Session 4: Macroeconomics and Finance
Chaired by Subir Gokarn from Brookings India, the session on Macroeconomics and Finance covered two research projects on capital flows in India, in particular foreign fund flows and borrowing in foreign currency. The first one, from Kiran Kumar (Indian Institute of Management, Indore) focuses on foreign fund flows and stock returns in India. Dividing firms in those with low and high innovation portfolios, the author finds that for high innovation portfolios returns reversal is less persistent, and returns are driven by differences in innovation in FII flows. This means that stocks with high innovations are associated with a coincident price increase that is permanent. On the other hand, stocks with low innovation are associated with a coincident price decline that is in part transient, reversing itself within two weeks. The results are consistent with a price “pressure” on stock returns induced by FII sales, as well as information being revealed through FII buys and sales. Moreover, the author concludes that there is a trade-off in the effect of FII flows on stock markets: while FII outflows contribute to transient volatility for stocks experiencing the outflows, trading by FIIs also generates new information. In addition, the price pressure effects are increasing in FII flow surprises and global “stress”. K.P. Krishnan (Dept of Economic Affairs, Ministry of Finance) stressed that FIIs are usually analysed in India as a single monolithic entity that centrally driven (partly as a result of data availability), which limit researchers’ ability to evaluate the effects of potential arbitrage opportunities among different subcategories. During the Q & A session, the issue on the differences between foreign and domestic flows was commented, as well as whether the efficient market hypothesis and the degree of risk sharing and consumption smoothing could be tested in India.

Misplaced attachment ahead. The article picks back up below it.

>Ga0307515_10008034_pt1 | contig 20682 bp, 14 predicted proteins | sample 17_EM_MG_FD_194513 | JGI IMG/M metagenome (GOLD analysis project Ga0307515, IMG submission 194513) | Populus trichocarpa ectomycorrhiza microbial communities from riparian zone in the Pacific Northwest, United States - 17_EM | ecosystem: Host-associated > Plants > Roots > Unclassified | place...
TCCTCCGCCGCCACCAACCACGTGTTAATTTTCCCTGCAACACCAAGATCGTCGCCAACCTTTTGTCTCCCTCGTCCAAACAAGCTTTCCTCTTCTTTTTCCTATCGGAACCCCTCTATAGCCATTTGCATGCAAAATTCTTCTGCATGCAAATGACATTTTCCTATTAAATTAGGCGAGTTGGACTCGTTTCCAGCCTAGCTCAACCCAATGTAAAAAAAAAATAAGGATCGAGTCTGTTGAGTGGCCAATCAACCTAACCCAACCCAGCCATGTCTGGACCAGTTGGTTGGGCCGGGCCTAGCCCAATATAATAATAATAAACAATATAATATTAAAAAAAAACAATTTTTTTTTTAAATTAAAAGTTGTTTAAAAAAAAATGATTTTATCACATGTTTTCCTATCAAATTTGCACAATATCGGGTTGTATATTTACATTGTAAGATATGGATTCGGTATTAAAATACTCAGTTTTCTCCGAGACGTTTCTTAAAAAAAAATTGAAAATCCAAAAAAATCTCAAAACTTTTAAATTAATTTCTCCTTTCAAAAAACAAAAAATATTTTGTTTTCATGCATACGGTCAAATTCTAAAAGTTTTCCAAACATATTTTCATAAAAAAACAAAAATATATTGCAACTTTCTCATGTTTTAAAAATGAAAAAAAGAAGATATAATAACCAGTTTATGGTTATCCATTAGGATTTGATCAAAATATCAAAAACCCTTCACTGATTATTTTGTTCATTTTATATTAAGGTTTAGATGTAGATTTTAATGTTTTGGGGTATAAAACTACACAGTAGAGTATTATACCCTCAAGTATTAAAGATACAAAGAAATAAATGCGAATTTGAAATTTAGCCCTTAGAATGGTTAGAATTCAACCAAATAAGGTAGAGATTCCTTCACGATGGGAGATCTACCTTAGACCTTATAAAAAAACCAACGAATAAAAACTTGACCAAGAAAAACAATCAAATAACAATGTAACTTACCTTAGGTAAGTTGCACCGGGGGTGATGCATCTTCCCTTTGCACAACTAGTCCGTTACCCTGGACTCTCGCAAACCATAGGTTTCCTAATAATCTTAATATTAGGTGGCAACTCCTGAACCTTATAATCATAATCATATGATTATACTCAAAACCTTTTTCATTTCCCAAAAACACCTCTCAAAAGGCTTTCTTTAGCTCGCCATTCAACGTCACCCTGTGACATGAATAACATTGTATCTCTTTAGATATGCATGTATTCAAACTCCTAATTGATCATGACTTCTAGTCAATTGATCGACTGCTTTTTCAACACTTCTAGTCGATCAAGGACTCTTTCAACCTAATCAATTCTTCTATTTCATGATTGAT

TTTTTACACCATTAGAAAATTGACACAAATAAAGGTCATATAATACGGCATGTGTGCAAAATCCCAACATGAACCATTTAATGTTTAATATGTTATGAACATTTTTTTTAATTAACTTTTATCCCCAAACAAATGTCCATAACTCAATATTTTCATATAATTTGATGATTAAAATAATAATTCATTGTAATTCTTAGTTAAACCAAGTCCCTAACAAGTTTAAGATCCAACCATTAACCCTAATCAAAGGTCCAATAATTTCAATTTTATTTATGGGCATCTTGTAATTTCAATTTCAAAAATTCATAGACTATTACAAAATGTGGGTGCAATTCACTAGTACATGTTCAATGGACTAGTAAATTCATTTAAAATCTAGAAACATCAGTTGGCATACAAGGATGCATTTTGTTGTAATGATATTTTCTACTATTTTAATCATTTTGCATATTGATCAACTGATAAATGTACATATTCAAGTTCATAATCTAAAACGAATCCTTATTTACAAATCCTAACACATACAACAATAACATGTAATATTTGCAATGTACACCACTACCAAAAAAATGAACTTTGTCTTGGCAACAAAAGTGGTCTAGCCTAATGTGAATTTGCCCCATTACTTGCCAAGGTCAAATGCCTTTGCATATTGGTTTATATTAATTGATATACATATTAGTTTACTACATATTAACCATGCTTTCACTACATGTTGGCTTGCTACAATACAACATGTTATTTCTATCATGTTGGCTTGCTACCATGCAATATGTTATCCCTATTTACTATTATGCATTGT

The second presentation, “Understanding foreign currency borrowing by firms”, Nirvikar Singh (University of California, Santa Cruz) assesses borrowing abroad and the degree of home bias in India estimating propensity score matching and a Tobit model using data of non-financial firms from 2001-2013 with sales greater than USD$1 million. Not surprisingly, but important, larger firms borrow a greater share of its total liability in foreign currency as they usually have better collaterals and liquidity position. At the same time, the percentage of firms naturally hedged through exports have increased to about 50% of the sample total, making foreign borrowing less risky on average; but inability to hedge limits the benefits of foreign borrowing for a sizable number of firms. Moreover, the researcher concludes that borrowing abroad has an impact on fixed asset growth, but this does not mean a sharp increase in output growth or export growth rates which would be expected in the cases of financially constrained firms. K. P. Krishnan commented on the policy implications this may have. If all firms were able to increase fixed assets by a few percentage points, similar to the growth rate achieved by firms borrowing abroad, this will translate in an overall increase in the country’s output and productivity. This raises the issue of facilitating external borrowing and opens the question of capital control from another perspective than the one normally discussed.
By Michelle Tejada, Hub Economist, IGC Hub